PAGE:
Parren Mitchell

The College of Behavioral and Social Sciences honors the achievements and legacy of one of its most cherished alumni, the late Parren J. Mitchell. Congressman Mitchell was the first African-American student to take graduate classes at the College Park campus, and went on to become a noted civil rights leader, Maryland’s first black member of Congress and a founder of the Congressional Black Caucus.

His fearless advocacy for his own continued education and the education of all people was instrumental in the integration of the University of Maryland in 1950. After returning home from World War II with a Purple Heart, Congressman Mitchell attended Morgan State University.  As he looked to continue his education at the master’s level, he was recruited to be part of a series of test cases brought by NAACP lead counsel Thurgood Marshall and University of Maryland School of Law alumnus Donald Murray, which was ultimately successful. Parren Mitchell finished his master’s degree in Sociology, with honors, in 1952. Congressman Mitchell stated later in his life that his sociological training shaped his activism in politics and social change.

Watch the video about Congressman Mitchell’s extraordinary life and legacy produced by BSOS.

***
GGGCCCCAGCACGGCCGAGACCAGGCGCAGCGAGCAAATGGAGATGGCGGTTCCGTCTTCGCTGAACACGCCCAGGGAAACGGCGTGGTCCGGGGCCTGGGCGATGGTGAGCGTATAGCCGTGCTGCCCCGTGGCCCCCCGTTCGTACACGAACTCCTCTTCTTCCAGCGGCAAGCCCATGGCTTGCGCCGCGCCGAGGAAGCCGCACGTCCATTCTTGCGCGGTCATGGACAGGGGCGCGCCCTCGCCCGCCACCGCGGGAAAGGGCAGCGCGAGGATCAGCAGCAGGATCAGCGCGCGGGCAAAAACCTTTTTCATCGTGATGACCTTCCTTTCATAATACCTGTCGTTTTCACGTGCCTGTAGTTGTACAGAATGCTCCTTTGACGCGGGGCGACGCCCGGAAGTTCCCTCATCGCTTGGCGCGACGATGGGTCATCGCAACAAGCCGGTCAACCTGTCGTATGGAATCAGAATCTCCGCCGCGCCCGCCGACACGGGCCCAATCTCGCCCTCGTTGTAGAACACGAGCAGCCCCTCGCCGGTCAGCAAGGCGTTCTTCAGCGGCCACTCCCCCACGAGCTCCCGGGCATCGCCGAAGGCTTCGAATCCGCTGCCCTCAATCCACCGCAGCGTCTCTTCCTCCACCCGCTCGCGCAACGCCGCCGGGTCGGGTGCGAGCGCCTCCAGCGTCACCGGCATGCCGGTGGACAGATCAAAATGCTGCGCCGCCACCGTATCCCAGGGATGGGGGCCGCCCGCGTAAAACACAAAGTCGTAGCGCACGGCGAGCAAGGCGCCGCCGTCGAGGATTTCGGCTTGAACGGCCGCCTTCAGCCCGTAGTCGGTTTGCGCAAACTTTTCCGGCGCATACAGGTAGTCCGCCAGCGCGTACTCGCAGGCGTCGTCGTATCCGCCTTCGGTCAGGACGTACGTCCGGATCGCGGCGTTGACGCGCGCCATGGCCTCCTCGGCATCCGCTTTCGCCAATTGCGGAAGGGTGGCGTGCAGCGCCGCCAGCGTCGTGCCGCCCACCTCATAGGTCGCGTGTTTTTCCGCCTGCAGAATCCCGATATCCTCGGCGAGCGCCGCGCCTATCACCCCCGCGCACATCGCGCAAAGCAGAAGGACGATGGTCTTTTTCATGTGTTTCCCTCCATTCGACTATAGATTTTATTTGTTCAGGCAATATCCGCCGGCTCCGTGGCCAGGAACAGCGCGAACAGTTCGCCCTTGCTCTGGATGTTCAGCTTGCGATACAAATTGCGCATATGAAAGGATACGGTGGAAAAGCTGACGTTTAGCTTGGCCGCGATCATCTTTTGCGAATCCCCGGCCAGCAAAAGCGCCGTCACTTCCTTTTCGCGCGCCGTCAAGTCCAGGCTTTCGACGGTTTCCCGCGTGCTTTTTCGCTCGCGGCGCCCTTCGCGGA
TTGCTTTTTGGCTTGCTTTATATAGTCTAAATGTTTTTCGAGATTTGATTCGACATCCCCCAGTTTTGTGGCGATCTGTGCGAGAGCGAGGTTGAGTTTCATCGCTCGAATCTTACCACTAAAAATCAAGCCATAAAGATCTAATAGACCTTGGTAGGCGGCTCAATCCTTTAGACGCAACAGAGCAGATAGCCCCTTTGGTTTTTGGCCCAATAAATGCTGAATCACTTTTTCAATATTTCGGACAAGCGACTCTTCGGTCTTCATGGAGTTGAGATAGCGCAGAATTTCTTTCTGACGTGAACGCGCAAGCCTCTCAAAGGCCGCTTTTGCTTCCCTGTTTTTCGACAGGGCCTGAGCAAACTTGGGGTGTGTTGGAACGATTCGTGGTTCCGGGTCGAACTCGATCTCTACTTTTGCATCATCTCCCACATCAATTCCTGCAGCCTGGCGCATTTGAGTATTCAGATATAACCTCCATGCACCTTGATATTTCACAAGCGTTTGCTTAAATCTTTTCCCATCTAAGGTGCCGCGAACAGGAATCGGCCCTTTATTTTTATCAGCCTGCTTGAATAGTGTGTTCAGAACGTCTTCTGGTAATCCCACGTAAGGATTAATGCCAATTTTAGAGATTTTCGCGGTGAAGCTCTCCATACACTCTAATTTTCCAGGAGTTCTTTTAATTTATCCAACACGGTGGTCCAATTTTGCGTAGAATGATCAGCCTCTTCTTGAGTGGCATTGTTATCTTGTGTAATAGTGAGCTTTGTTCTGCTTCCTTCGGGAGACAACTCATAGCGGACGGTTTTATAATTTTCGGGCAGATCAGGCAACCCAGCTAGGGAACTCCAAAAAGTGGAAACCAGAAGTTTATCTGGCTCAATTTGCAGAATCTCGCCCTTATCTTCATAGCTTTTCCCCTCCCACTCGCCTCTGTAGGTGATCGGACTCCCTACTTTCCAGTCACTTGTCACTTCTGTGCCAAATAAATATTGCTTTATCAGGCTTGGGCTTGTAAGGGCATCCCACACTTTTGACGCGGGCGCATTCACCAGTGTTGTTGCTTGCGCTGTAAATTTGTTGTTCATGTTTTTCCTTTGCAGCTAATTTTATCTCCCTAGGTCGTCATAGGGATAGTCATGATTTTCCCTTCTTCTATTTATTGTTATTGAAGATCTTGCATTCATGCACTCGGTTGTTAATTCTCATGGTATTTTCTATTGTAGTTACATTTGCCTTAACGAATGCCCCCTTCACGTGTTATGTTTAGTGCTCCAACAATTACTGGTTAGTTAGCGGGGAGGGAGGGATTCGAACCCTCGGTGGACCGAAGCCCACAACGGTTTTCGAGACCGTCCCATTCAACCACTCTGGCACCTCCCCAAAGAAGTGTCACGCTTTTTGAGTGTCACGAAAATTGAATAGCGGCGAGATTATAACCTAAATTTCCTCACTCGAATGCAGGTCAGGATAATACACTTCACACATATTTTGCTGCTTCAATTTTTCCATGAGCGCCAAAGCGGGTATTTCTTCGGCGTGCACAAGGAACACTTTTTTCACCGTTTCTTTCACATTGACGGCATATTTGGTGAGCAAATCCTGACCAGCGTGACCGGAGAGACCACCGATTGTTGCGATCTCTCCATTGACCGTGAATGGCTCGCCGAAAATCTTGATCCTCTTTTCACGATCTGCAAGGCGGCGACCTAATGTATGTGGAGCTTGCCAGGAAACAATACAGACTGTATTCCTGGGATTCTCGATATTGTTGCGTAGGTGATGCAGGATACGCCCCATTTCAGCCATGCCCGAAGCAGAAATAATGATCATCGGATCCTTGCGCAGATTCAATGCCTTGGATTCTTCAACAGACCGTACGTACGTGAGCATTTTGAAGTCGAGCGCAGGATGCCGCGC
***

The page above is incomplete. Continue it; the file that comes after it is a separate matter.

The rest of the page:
Read the University Archives Terrapin Tales’ “Trailblazers” web series on Congressman Mitchell.

On April 29, 2014, The Critical Race Initiative (CRI), under the auspices of the Department of Sociology at the University of Maryland, held a symposium honoring Congressman Mitchell. The symposium employed critical race theory as a framework to examine the legacy of Congressman Mitchell by: chronicling past events at UMD and the state of Maryland that helped establish the landmark Brown v. Board Education Supreme Court decision; addressing current practices, strategies and policies aimed to transform barriers to graduate education for racial/ethnic minorities and eliminate racialized experiences on campus; and discussing future possibilities for UMD to increase minority student representation and become a positive presence in local minority communities, including Prince George's County and Baltimore.

This symposium focused on the structural and interpersonal barriers that members of minority groups face in higher education. It was moderated by sociologist and Distinguished University Professor Patricia Hill Collins, with panelists Odis Johnson (Interim Chair of the African American Studies Department), Sharon Fries-Britt (Associate Professor in the College of Education), Julie J. Park (Assistant Professor in the College of Education) and Kumea Shorter-Gooden (Chief Diversity Officer and Associate Vice President and BSOS alumna). These distinguished participants discussed key gateways of the education pipeline as minorities transition from students to professionals.

This symposium also focused on how Congressman Mitchell's legacy speaks to the importance of continuing the pursuit of racial equality through institutional policies aimed to address systemic inequities in higher education.